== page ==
Every single day, there are an average of 1,050 Florida car accidents, according to the Florida Department Highway Safety and Motor Vehicles. Almost always, the cause(s) of a crash can be traced to driver error. Common Fort Myers car accident catalysts include things like speeding, failure to yield, improper turning, following too closely, driving carelessly or recklessly, disregarding traffic signs or signals, failure to maintain proper lane, and driving while distracted or impaired.
But what if both drivers were at-fault in a crash?
As longtime Fort Myers car accident lawyers, we know it’s fairly common that both drivers shoulder some degree of responsibility for the collision. But what truly influences the dollar amount outcome in a Florida car accident case is not so much whether the injured plaintiff (the person filing the claim) shares any blame at all, but rather: How much?
This is because Florida follows a system of pure comparative negligence (referred to in F.S. 768.81 as comparative fault).
What is Pure Comparative Fault – and Why Does it Matter in Fort Myers Car Accident Cases?
Pure comparative fault means that in any negligence action – including car crash claims – the at-fault parties are only responsible to pay for their own portion of the blame. So in a two-car crash with both parties sharing some measure of fault, the damage award (legalese for financial compensation aka money) that is available to the plaintiff will be proportionally reduced by how much of the blame they share.
For example, if Driver 1 was 30 percent at-fault, Driver 2 was 70 percent at-fault, and total damages topped $100,000, the most that Driver 1 could collect as a Florida plaintiff would be $70,000. Conversely, the most Driver 2 could collect as a plaintiff would be $30,000.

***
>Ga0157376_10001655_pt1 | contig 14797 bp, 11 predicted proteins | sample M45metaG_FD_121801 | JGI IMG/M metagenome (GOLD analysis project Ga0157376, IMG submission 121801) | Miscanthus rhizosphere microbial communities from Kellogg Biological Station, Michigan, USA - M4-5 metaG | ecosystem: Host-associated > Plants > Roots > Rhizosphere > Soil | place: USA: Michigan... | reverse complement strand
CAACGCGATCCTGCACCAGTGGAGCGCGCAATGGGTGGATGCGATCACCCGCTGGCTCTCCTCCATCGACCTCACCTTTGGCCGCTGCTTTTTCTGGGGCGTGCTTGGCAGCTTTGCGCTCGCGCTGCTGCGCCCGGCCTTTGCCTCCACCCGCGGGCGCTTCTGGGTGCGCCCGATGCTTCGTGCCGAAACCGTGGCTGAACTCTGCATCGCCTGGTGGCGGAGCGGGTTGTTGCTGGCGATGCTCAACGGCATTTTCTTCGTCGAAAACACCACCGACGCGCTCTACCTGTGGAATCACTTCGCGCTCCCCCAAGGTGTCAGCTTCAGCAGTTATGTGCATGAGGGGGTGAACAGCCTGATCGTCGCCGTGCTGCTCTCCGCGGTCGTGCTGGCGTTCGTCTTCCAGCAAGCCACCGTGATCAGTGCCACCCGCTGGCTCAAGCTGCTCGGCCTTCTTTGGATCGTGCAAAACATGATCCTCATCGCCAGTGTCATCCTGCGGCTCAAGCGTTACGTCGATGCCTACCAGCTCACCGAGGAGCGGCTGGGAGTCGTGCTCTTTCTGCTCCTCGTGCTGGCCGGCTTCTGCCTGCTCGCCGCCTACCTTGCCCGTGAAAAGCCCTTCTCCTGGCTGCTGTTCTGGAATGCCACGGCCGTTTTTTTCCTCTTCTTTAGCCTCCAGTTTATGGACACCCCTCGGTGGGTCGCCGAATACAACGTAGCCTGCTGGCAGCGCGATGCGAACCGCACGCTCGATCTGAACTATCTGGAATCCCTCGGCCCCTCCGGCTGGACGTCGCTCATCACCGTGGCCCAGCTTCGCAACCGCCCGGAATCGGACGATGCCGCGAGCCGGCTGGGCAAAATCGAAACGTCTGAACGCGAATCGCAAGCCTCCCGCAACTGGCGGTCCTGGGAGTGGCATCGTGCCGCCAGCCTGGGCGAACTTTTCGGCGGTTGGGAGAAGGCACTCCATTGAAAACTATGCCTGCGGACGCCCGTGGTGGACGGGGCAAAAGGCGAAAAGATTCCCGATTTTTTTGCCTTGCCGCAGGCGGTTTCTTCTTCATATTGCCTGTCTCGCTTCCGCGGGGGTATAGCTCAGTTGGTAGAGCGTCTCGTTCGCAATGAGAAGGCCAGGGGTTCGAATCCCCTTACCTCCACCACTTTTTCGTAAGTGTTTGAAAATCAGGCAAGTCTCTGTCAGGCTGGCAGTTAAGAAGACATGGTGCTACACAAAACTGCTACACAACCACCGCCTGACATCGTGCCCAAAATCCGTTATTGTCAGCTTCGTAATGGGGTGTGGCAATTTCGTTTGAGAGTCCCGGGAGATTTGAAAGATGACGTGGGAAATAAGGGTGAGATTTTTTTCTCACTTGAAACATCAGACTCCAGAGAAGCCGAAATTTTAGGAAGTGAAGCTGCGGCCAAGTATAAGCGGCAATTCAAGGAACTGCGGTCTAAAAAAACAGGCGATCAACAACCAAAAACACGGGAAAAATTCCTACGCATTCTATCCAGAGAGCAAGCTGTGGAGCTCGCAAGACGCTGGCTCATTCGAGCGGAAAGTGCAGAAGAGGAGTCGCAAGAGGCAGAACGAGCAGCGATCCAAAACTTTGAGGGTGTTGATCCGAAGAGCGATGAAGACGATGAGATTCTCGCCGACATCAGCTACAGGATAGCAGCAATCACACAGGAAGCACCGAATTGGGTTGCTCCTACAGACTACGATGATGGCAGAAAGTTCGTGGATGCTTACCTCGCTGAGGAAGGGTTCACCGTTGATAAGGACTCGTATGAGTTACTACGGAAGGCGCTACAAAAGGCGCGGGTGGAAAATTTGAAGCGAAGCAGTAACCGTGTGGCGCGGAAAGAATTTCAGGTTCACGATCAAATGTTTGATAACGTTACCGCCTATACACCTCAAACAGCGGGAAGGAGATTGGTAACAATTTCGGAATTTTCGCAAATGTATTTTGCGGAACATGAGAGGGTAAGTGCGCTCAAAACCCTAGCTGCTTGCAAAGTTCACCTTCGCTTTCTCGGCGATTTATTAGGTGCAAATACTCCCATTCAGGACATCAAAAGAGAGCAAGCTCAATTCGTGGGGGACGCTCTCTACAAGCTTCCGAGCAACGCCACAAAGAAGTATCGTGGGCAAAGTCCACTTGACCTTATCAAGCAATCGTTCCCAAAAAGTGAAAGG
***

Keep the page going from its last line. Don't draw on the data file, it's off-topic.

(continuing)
“Pure comparative fault” means that even a person who is 99 percent at-fault for a Fort Myers car accident could still collect on 1 percent of their total damages from the other at-fault driver. That said, collecting only 1 percent of damages (ex: $1,000 on a $100,000 claim) isn’t a desirable outcome for any plaintiff. Skilled South Florida injury lawyers know how to make effective legal arguments to help minimize assertions of comparative fault – with the end goal of maximizing your damage award payout.
It should be noted that Florida is in the minority of states for its pure comparative fault law. Most other states with comparative fault laws impose a 50 percent or 51 percent “bar.” That means each person or entity is only financially responsible to cover their own percentage of fault. BUT if the plaintiff is 50+ percent to blame, they will be barred from collecting anything at all. Some states take it even further, holding that if a plaintiff shares just 1 percent of fault, they are barred from collecting anything at all.
So Florida is actually one of the most plaintiff-favorable states in this regard. However, that doesn’t mean your car accident case will be easy or that you should cede much ground on this issue if you can help it.